Sugars and Oral Health: Facts and Myths

Brushing and flossing are usually the first two things taught to us as toddlers in order to establish and maintain oral care and hygiene. Unfortunately, most of us stop only at these two measures–we simply eat whatever we want since we brush and floss, anyway.

If you have this mentality, stop right in your tracks. There is so much more to oral care than your regular brushing and flossing. The foods that we eat, for instance, have a heavy influence to whether or not we have a healthy set of teeth. If your knowledge of food and oral care connection is only “Avoid sweets”, read on.

Here are some useful tips to guide you about how your food choices can affect your oral health:

Yes, You CAN Still Eat Sweets

Depriving yourself of cakes, chocolate, and anything sweet simply does not work. If we can’t help but indulge in our favorite sweets regularly, let’s do it anyway–minus the guilt. In order to eat those delicious sweets without having to worry about our oral health, we simply have to get it over and done with as fast as possible. That’s right–eat your sweets swiftly.

Most of us don’t know that eating that bar of chocolate or slice of cake in a gradual manner can actually cause serious damage to our teeth. This is because a steady supply of acids is being produced as the oral cavity detects bite after bite of sweet food. Not only that, but these acids continue to be secreted in the oral cavity 30 minutes after you’re done eating. In order to avoid this gradual, steady stream of damage to your teeth, opt to eat very quickly and brush your teeth afterwards.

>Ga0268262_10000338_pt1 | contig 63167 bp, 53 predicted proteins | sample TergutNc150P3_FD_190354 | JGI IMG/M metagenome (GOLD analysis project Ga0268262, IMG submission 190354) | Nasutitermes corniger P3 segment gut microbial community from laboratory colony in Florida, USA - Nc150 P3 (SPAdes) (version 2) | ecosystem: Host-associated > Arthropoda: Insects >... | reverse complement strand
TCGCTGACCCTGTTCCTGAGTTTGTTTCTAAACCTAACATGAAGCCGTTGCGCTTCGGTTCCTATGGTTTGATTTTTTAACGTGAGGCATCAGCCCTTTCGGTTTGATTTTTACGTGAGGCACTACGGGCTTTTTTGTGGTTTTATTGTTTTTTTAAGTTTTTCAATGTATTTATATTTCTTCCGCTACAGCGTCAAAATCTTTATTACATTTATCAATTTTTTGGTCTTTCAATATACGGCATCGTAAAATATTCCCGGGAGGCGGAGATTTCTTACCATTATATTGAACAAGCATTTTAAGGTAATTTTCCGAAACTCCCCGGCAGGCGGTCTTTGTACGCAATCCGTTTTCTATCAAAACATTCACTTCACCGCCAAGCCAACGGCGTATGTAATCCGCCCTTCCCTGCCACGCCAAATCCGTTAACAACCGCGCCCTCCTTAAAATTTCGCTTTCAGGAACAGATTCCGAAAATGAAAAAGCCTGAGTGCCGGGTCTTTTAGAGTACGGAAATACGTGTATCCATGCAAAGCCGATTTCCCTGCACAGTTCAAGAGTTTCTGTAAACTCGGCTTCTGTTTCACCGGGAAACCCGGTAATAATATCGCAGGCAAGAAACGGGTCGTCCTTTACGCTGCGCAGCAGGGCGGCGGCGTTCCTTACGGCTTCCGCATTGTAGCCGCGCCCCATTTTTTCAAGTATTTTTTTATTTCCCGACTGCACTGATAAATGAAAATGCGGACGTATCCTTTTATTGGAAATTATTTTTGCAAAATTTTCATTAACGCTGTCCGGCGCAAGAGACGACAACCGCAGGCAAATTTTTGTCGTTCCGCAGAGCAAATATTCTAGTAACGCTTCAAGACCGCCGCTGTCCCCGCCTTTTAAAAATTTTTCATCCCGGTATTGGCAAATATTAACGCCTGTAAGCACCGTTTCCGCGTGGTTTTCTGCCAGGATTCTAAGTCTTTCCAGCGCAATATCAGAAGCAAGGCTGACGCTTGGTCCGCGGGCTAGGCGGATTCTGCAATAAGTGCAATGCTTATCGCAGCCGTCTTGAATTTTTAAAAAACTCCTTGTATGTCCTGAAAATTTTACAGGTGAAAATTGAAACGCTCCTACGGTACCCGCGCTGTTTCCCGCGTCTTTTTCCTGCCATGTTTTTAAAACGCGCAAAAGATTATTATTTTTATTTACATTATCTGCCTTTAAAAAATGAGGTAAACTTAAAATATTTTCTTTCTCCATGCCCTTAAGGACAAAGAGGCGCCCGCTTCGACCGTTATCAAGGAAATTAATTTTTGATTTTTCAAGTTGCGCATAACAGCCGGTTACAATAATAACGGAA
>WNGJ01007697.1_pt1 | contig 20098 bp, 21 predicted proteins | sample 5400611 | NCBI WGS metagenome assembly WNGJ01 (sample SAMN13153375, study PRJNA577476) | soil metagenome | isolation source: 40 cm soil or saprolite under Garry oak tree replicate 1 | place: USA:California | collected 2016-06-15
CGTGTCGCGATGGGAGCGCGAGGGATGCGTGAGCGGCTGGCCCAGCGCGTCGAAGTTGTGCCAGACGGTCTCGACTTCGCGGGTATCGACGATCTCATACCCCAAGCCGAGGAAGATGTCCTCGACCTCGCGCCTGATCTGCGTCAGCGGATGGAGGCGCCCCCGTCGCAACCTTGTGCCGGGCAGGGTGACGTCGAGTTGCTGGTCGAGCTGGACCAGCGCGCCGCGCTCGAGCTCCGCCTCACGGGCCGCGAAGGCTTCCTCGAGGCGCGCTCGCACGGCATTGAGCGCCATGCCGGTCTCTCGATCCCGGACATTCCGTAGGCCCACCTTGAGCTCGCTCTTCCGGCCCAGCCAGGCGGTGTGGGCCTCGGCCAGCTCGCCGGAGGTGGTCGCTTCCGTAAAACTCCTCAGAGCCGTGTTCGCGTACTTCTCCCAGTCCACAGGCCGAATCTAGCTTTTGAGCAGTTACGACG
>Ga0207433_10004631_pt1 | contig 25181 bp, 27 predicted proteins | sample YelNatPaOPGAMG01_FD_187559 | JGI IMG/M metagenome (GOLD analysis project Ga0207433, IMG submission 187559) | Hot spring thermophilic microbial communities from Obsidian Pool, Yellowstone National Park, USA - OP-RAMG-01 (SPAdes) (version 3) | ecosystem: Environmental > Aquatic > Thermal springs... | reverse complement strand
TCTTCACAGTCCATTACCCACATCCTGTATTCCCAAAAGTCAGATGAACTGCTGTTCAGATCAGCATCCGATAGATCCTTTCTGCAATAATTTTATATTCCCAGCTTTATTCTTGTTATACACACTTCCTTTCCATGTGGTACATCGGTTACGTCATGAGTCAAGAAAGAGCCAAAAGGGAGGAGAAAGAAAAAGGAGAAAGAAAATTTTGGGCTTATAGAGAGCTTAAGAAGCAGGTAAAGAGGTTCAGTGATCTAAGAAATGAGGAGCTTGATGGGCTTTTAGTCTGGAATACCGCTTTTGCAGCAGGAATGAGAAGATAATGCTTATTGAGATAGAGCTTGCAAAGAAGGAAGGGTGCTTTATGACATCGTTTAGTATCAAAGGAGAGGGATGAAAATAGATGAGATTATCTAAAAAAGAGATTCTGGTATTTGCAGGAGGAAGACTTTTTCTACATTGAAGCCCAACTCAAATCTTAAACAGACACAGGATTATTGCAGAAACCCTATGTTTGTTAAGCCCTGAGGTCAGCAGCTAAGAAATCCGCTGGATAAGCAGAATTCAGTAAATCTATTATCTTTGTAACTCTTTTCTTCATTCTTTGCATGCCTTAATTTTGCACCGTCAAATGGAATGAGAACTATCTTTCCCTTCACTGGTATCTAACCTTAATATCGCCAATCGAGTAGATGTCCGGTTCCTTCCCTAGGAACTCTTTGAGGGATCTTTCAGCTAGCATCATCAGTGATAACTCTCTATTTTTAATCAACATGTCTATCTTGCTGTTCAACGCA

Sugar Is Not Only Found in Sweet Food

Let’s say you avoid sweets as much as possible in order to maintain a superb oral health. That’s awesome–only if you avoid overeating bread, bananas, cereal, and crackers, too.

While the foods mentioned above may not be sweet, they also give a great deal of damage to one’s teeth because carb-rich foods are actually broken down into sugar molecules–even while they’re still in the oral cavity. This is not to say you should avoid all carbohydrates, though. Just make sure that you brush your teeth very properly after any prolonged carbohydrate intake.

Another option is to substitute white carbohydrates with whole-grain counterparts. High-fiber and whole-grain varieties of carbohydrates actually don’t break down into those teeth-damaging sugar components, so you’re only taking in fiber for your digestive system by eating brown carbs.

Thinking about one’s oral health simply doesn’t end in brushing, flossing, and avoiding sweets. We actually can maintain a healthy set of teeth without having to avoid sugar-rich foods. Besides, depriving oneself of delicious food leads to binge-eating anyway (causing more serious teeth damage), so might as well go right ahead and eat them. Just make sure that you eat your sweets as quickly as possible and that you choose the healthy carbohydrate varieties so that you’re enjoying your food and taking care of your oral health at the same time.